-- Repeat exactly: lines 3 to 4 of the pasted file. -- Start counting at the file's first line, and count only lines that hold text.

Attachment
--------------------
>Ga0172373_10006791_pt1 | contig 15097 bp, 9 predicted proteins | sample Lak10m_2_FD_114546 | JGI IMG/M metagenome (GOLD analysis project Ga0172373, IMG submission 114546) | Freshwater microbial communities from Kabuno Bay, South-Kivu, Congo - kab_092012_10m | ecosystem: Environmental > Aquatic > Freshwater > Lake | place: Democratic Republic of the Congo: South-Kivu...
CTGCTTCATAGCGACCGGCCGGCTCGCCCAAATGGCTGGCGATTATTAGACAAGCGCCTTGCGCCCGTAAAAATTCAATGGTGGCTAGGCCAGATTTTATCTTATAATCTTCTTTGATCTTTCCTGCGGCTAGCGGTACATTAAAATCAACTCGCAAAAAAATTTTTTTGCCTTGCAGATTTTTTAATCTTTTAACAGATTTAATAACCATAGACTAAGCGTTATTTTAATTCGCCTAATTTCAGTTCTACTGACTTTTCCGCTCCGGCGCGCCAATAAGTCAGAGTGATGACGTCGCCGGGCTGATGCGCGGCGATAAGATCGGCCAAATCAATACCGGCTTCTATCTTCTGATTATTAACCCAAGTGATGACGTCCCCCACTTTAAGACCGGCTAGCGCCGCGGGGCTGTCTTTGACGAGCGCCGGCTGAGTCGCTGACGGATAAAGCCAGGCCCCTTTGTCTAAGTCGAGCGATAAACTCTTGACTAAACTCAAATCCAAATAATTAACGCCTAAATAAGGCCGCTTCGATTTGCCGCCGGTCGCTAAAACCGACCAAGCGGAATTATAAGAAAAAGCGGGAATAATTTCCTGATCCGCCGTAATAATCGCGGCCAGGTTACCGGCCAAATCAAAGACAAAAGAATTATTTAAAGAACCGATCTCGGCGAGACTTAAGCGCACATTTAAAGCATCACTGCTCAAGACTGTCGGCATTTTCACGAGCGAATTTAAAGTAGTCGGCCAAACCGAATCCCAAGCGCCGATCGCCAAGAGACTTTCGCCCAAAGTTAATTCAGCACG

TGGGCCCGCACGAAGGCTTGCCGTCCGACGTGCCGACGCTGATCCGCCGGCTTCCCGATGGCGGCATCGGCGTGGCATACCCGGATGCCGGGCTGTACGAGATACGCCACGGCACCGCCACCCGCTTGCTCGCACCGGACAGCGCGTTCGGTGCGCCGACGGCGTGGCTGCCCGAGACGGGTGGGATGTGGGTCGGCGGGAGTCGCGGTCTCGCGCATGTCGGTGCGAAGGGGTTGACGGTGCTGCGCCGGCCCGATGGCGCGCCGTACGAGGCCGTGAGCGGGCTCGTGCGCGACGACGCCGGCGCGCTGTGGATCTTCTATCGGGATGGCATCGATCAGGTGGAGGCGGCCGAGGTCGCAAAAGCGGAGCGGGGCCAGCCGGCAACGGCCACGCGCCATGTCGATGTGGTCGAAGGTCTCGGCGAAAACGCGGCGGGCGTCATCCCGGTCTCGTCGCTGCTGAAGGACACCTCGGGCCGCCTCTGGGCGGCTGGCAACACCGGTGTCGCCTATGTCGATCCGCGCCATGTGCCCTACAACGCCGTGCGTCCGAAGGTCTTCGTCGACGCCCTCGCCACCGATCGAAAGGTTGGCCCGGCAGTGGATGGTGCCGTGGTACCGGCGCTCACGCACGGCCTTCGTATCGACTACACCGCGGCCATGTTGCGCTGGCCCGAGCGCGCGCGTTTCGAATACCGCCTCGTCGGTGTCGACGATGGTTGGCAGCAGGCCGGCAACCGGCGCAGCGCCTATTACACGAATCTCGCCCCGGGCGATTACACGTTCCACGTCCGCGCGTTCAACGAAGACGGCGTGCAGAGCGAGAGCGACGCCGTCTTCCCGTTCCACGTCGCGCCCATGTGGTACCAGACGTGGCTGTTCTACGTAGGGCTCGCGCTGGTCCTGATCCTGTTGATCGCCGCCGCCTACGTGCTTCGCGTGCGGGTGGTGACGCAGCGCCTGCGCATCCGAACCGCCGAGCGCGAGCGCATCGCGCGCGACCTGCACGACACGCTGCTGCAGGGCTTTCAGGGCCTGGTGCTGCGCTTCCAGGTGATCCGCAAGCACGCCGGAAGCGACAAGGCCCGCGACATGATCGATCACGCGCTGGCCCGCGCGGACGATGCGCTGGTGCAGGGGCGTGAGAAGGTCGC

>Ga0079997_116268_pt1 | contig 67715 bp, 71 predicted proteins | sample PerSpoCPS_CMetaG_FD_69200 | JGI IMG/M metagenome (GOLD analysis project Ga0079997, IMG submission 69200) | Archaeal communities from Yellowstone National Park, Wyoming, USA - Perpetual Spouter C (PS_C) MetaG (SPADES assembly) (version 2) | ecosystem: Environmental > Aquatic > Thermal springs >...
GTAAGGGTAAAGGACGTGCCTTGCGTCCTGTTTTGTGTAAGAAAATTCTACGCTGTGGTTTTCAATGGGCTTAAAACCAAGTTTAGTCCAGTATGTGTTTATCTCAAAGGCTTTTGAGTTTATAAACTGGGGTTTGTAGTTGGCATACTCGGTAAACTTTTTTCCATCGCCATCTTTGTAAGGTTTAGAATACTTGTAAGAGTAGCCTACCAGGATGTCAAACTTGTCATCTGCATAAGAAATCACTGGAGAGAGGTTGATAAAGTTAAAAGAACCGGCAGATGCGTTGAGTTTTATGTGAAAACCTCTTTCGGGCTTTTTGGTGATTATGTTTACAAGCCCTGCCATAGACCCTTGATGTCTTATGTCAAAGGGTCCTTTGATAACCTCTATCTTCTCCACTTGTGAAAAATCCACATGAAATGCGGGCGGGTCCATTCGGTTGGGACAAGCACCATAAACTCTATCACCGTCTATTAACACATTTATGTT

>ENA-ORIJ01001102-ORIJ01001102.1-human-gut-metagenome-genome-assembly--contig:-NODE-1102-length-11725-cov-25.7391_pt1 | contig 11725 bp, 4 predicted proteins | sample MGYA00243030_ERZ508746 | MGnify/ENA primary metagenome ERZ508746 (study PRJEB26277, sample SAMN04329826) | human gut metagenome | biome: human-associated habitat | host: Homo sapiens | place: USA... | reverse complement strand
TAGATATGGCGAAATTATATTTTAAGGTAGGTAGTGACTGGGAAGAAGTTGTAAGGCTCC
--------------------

TGGGCCCGCACGAAGGCTTGCCGTCCGACGTGCCGACGCTGATCCGCCGGCTTCCCGATGGCGGCATCGGCGTGGCATACCCGGATGCCGGGCTGTACGAGATACGCCACGGCACCGCCACCCGCTTGCTCGCACCGGACAGCGCGTTCGGTGCGCCGACGGCGTGGCTGCCCGAGACGGGTGGGATGTGGGTCGGCGGGAGTCGCGGTCTCGCGCATGTCGGTGCGAAGGGGTTGACGGTGCTGCGCCGGCCCGATGGCGCGCCGTACGAGGCCGTGAGCGGGCTCGTGCGCGACGACGCCGGCGCGCTGTGGATCTTCTATCGGGATGGCATCGATCAGGTGGAGGCGGCCGAGGTCGCAAAAGCGGAGCGGGGCCAGCCGGCAACGGCCACGCGCCATGTCGATGTGGTCGAAGGTCTCGGCGAAAACGCGGCGGGCGTCATCCCGGTCTCGTCGCTGCTGAAGGACACCTCGGGCCGCCTCTGGGCGGCTGGCAACACCGGTGTCGCCTATGTCGATCCGCGCCATGTGCCCTACAACGCCGTGCGTCCGAAGGTCTTCGTCGACGCCCTCGCCACCGATCGAAAGGTTGGCCCGGCAGTGGATGGTGCCGTGGTACCGGCGCTCACGCACGGCCTTCGTATCGACTACACCGCGGCCATGTTGCGCTGGCCCGAGCGCGCGCGTTTCGAATACCGCCTCGTCGGTGTCGACGATGGTTGGCAGCAGGCCGGCAACCGGCGCAGCGCCTATTACACGAATCTCGCCCCGGGCGATTACACGTTCCACGTCCGCGCGTTCAACGAAGACGGCGTGCAGAGCGAGAGCGACGCCGTCTTCCCGTTCCACGTCGCGCCCATGTGGTACCAGACGTGGCTGTTCTACGTAGGGCTCGCGCTGGTCCTGATCCTGTTGATCGCCGCCGCCTACGTGCTTCGCGTGCGGGTGGTGACGCAGCGCCTGCGCATCCGAACCGCCGAGCGCGAGCGCATCGCGCGCGACCTGCACGACACGCTGCTGCAGGGCTTTCAGGGCCTGGTGCTGCGCTTCCAGGTGATCCGCAAGCACGCCGGAAGCGACAAGGCCCGCGACATGATCGATCACGCGCTGGCCCGCGCGGACGATGCGCTGGTGCAGGGGCGTGAGAAGGTCGC

>Ga0079997_116268_pt1 | contig 67715 bp, 71 predicted proteins | sample PerSpoCPS_CMetaG_FD_69200 | JGI IMG/M metagenome (GOLD analysis project Ga0079997, IMG submission 69200) | Archaeal communities from Yellowstone National Park, Wyoming, USA - Perpetual Spouter C (PS_C) MetaG (SPADES assembly) (version 2) | ecosystem: Environmental > Aquatic > Thermal springs >...